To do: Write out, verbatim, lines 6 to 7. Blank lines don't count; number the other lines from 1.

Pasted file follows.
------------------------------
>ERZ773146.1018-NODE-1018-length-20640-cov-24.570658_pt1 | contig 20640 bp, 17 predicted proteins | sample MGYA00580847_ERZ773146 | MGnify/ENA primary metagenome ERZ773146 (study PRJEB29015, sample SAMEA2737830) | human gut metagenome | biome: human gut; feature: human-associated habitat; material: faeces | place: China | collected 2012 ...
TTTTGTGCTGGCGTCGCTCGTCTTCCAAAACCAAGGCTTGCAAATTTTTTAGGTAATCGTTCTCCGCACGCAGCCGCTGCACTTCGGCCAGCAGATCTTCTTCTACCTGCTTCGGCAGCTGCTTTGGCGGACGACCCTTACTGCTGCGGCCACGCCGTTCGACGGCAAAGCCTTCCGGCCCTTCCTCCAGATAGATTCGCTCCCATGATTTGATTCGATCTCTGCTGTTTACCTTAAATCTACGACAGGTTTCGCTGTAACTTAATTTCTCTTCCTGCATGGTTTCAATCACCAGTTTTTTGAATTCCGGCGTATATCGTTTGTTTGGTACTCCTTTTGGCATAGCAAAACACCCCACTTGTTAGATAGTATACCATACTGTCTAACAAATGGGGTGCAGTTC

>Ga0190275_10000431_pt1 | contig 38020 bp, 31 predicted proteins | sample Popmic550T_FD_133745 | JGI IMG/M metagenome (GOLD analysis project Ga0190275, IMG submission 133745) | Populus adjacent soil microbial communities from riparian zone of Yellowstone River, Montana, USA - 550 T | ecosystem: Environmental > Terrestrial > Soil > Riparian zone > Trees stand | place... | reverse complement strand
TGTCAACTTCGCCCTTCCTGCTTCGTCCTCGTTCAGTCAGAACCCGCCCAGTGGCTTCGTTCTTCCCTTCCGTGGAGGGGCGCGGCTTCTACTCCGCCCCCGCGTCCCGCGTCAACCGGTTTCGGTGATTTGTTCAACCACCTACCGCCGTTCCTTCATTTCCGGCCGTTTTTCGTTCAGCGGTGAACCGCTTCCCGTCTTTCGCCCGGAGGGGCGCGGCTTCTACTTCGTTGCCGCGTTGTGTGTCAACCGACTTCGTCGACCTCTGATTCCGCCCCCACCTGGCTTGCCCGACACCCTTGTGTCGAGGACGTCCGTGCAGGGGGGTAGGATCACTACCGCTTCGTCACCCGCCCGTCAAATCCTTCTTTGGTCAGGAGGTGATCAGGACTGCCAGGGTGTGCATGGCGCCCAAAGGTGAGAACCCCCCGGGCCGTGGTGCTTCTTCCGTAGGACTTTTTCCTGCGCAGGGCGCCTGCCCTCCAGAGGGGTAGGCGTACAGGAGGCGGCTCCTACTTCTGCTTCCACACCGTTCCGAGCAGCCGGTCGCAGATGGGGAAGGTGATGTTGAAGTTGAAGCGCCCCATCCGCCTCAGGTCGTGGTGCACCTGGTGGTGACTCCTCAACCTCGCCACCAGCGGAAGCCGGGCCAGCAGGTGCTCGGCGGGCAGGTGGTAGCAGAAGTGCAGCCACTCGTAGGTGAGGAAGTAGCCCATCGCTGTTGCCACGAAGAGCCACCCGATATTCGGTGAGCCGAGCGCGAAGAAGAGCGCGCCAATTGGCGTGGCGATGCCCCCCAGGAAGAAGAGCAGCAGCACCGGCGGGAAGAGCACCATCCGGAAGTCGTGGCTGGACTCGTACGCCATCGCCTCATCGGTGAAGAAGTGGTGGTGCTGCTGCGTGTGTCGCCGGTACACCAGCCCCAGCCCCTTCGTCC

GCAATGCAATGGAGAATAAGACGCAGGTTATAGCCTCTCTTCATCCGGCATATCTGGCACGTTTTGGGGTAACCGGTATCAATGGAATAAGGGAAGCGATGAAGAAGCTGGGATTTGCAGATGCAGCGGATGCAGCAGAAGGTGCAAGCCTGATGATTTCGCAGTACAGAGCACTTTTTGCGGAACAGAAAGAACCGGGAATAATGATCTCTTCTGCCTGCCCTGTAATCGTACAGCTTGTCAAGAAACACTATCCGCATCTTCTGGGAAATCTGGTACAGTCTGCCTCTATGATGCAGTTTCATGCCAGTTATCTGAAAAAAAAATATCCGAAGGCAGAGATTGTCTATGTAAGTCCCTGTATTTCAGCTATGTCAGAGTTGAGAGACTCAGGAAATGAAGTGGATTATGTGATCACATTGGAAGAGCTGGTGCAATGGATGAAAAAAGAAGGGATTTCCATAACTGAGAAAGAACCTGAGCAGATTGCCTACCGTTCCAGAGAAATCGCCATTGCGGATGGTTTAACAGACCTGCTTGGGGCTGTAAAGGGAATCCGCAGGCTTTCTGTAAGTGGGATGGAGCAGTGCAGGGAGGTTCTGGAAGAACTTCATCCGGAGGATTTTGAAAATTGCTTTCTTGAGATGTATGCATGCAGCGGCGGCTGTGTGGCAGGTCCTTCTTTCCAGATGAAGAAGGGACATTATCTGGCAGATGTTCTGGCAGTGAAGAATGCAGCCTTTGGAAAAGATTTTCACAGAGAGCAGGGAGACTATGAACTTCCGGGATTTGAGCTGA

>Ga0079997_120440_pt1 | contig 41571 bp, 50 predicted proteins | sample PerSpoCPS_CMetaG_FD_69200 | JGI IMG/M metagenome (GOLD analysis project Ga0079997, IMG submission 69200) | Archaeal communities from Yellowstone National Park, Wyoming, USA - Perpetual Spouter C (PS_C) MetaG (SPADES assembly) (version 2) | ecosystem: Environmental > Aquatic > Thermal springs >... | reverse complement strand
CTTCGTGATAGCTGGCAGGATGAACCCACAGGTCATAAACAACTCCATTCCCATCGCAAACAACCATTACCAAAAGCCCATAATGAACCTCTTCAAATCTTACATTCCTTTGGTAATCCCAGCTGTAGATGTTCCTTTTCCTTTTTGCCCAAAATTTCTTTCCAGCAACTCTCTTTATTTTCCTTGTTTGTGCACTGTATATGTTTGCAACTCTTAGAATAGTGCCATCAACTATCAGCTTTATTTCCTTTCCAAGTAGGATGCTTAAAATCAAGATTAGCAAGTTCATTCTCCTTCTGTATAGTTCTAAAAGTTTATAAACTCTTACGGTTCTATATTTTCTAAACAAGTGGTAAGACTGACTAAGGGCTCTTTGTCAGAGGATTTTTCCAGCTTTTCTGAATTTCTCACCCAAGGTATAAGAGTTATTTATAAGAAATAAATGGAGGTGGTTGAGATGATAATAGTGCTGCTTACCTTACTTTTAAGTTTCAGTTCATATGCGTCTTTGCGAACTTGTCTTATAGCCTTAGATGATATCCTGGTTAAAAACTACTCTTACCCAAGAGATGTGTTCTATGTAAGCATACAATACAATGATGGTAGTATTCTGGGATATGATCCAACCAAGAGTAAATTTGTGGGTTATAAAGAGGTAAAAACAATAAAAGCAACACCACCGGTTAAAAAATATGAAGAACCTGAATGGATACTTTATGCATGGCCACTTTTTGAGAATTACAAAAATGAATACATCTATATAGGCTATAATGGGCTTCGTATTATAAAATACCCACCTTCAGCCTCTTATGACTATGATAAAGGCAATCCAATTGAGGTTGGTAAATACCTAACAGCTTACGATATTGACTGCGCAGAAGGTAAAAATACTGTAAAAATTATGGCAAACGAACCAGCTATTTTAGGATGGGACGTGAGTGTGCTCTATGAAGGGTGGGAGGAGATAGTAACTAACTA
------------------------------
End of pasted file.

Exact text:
>Ga0079997_120440_pt1 | contig 41571 bp, 50 predicted proteins | sample PerSpoCPS_CMetaG_FD_69200 | JGI IMG/M metagenome (GOLD analysis project Ga0079997, IMG submission 69200) | Archaeal communities from Yellowstone National Park, Wyoming, USA - Perpetual Spouter C (PS_C) MetaG (SPADES assembly) (version 2) | ecosystem: Environmental > Aquatic > Thermal springs >... | reverse complement strand
CTTCGTGATAGCTGGCAGGATGAACCCACAGGTCATAAACAACTCCATTCCCATCGCAAACAACCATTACCAAAAGCCCATAATGAACCTCTTCAAATCTTACATTCCTTTGGTAATCCCAGCTGTAGATGTTCCTTTTCCTTTTTGCCCAAAATTTCTTTCCAGCAACTCTCTTTATTTTCCTTGTTTGTGCACTGTATATGTTTGCAACTCTTAGAATAGTGCCATCAACTATCAGCTTTATTTCCTTTCCAAGTAGGATGCTTAAAATCAAGATTAGCAAGTTCATTCTCCTTCTGTATAGTTCTAAAAGTTTATAAACTCTTACGGTTCTATATTTTCTAAACAAGTGGTAAGACTGACTAAGGGCTCTTTGTCAGAGGATTTTTCCAGCTTTTCTGAATTTCTCACCCAAGGTATAAGAGTTATTTATAAGAAATAAATGGAGGTGGTTGAGATGATAATAGTGCTGCTTACCTTACTTTTAAGTTTCAGTTCATATGCGTCTTTGCGAACTTGTCTTATAGCCTTAGATGATATCCTGGTTAAAAACTACTCTTACCCAAGAGATGTGTTCTATGTAAGCATACAATACAATGATGGTAGTATTCTGGGATATGATCCAACCAAGAGTAAATTTGTGGGTTATAAAGAGGTAAAAACAATAAAAGCAACACCACCGGTTAAAAAATATGAAGAACCTGAATGGATACTTTATGCATGGCCACTTTTTGAGAATTACAAAAATGAATACATCTATATAGGCTATAATGGGCTTCGTATTATAAAATACCCACCTTCAGCCTCTTATGACTATGATAAAGGCAATCCAATTGAGGTTGGTAAATACCTAACAGCTTACGATATTGACTGCGCAGAAGGTAAAAATACTGTAAAAATTATGGCAAACGAACCAGCTATTTTAGGATGGGACGTGAGTGTGCTCTATGAAGGGTGGGAGGAGATAGTAACTAACTA